Trillo: Actually, I didn't. At first I thought there weren't many girls DJ-ing, but then I realized they were out there. They just didn't have a platform to do it. You know what I mean? Once I started VENENOSAS, the all-girl collective I do, I found so many girls! I, myself went on the internet and started looking through mutual friends and hashtags and that is how I found a bunch of the girls. Some of them had been DJ-ing at their house for years. They just didn't have a place to do it, so when I reached out they were super excited. There are so many girls, but I don't know why they are just not out there.
D.O.M.E: So tell me about the event (VENENOSAS) that you have coming up and how it all started!
Trillo: It all started because of The Swell Kids and they had their little event that they do every month or every other month. They told me, "we want you to host it and find girls (to DJ)". That's basically how it all started. It's crazy, everyone loved it! The owner of Prickly Elder was like, "dude, let's just do a monthly thing." When we did it with The Swell Kids, I was like "let's do PELIGROSAS". The reason I changed the name is because there is a collective in Austin called "Peligrosa Records" and I didn't want to look like I was copying. I am doing it (the event) every month or every two months because I don't want it to burn out. It's coming up again January 19th and I am very excited. I gave it a two month break. It's crazy how much feedback I get. (Trillo added that The Swell Kids were a big part in encouraging the event).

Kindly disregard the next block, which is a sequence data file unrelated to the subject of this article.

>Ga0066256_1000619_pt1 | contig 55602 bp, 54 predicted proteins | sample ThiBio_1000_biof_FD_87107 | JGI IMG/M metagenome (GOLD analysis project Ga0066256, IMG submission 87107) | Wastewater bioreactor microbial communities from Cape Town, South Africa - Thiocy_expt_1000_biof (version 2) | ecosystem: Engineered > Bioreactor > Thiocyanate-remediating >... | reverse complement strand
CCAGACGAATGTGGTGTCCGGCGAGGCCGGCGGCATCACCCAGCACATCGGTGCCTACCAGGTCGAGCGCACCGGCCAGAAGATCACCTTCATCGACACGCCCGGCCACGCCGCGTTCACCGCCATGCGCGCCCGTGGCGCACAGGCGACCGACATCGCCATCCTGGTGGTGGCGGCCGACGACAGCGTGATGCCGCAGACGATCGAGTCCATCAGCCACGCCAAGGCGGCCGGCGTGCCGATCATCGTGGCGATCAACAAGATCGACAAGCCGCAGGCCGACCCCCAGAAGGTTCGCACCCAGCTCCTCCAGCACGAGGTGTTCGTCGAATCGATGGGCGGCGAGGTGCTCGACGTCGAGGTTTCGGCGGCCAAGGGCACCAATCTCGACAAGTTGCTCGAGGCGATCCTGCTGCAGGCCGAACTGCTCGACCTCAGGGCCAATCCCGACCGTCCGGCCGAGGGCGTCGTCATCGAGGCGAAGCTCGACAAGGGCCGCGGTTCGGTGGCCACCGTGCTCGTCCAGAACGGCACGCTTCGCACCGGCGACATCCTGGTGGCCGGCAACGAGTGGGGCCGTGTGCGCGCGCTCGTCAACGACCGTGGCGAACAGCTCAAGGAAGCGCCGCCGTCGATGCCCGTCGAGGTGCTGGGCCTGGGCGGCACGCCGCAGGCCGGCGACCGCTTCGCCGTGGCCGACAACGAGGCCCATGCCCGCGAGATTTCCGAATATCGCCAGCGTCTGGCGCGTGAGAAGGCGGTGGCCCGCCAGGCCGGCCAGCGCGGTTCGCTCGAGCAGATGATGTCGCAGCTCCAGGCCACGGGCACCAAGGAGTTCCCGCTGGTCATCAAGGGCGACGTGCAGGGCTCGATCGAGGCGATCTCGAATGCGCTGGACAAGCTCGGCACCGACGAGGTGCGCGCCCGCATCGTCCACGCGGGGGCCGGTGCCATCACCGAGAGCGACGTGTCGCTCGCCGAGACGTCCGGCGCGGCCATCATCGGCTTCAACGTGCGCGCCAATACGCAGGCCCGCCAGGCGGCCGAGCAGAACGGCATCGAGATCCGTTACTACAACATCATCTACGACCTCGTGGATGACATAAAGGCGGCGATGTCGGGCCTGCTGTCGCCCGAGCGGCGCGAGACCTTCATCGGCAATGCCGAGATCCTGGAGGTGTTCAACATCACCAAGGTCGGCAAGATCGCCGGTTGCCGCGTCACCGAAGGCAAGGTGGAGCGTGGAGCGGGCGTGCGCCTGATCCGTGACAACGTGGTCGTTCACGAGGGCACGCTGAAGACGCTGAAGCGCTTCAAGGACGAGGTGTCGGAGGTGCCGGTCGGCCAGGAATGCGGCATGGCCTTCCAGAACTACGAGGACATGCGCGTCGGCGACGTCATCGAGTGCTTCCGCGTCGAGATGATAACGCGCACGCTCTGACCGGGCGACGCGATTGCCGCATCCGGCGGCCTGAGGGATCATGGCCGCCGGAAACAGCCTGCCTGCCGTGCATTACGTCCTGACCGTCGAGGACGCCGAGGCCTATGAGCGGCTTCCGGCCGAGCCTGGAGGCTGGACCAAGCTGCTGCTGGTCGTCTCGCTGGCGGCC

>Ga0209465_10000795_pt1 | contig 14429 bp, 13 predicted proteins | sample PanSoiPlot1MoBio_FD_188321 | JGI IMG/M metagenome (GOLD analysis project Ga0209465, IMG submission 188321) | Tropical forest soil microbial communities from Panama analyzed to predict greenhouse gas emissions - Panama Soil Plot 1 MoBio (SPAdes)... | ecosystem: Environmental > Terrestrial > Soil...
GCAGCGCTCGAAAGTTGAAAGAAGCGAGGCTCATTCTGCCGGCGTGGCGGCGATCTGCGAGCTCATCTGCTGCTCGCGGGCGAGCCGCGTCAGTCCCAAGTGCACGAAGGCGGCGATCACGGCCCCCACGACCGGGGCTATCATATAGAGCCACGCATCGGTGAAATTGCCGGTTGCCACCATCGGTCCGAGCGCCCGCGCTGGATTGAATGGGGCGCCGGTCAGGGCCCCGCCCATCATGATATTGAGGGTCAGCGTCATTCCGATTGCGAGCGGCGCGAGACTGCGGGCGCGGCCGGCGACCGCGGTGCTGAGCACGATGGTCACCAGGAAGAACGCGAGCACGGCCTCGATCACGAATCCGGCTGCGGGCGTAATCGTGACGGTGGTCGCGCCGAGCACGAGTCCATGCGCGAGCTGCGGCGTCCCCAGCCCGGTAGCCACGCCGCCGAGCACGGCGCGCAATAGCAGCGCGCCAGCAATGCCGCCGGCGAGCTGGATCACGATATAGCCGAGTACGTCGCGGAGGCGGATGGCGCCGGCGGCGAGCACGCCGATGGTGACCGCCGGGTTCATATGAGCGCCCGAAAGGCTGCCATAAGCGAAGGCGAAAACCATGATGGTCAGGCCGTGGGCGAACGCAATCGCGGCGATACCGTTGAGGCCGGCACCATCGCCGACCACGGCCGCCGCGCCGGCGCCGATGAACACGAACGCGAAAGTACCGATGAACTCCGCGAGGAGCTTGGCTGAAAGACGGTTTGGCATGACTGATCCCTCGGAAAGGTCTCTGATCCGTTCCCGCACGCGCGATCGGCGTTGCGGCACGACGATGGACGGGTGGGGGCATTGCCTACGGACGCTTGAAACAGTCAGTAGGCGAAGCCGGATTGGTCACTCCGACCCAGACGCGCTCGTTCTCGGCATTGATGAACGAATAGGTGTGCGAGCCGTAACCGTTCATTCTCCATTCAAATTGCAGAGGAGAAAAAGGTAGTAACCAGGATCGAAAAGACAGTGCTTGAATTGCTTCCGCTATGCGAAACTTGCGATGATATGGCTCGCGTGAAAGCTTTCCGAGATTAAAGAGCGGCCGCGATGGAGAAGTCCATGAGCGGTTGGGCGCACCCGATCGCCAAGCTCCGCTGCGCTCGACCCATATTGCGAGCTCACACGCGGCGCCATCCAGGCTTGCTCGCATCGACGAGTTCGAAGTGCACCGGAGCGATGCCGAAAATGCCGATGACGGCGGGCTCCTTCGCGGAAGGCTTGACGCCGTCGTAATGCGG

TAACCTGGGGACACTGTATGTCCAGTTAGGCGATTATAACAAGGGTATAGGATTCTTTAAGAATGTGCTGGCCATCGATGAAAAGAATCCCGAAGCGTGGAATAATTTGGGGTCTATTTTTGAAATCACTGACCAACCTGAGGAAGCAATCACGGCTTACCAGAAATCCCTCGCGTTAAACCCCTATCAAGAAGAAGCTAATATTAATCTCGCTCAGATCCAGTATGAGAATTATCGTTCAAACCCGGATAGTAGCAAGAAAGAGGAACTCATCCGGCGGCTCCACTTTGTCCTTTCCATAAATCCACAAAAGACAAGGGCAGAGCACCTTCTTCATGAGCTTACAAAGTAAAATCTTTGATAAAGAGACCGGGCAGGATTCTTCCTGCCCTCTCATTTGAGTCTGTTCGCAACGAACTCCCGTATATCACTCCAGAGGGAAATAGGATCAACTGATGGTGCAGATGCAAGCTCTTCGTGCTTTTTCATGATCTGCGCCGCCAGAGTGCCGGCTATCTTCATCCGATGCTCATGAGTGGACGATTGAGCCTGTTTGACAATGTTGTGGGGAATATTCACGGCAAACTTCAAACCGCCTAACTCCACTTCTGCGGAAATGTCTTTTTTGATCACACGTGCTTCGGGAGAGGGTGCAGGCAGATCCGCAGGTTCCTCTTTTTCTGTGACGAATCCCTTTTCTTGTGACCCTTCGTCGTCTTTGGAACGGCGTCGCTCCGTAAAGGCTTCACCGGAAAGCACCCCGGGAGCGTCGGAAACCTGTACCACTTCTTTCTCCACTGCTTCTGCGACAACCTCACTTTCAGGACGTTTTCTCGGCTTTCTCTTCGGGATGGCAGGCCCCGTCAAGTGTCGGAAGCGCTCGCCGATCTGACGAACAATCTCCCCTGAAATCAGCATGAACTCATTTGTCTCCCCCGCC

D.O.M.E: People sometimes don't realize all the genres in electronic music. It's funny.
Trillo: Right, there are all these sub-genres. It a freaking whole world of music and people don't know it.
D.O.M.E: Do you have a favorite DJ?
Trillo: I have a lot of favorite DJ's and I also like a lot of different collectives. There is this one from Manchester called "Swing Ting" and they play a lot of dance hall, reggae, and they also add the modern UK twist. That's one of my favorite collectives. There is a DJ in that collective called DJ MURLO and he plays electronic music, but you have to hear it. If you listen to it, you know it's him. That is one of my favorite DJ's, but I have so many.
D.O.M.E: From the times I've seen you, I've noticed that you have a lot of Latin rhythms in your sets. Is there a particular reason you do that?
Trillo: It has a lot to do with what moves me at the moment and also catering to the event. So whenever I play at Prickly or at VENENOSAS, I play the dance music that I am into at the moment. I really don't play the same tracks. There is new music every day. I really cater to the crowd or event.
D.O.M.E: Do you think living on the border has affected how you approach music? I realize you cater to the crowd the event.
Trillo: I think so. I feel like I have grown with that Latin vibe/rhythm and I feel that I am more open to that. When I started doing "Cumbia Contra la Migra", I found myself really going into cumbia digital and finding new collectives like in Mexico City. I love it.
A big thank you to Trillo! Make sure you check out her event, VENENOSAS, on January 19th at Prickly Elder. Follow her on Instagram: @adrianatrillo to keep up with events she is playing at!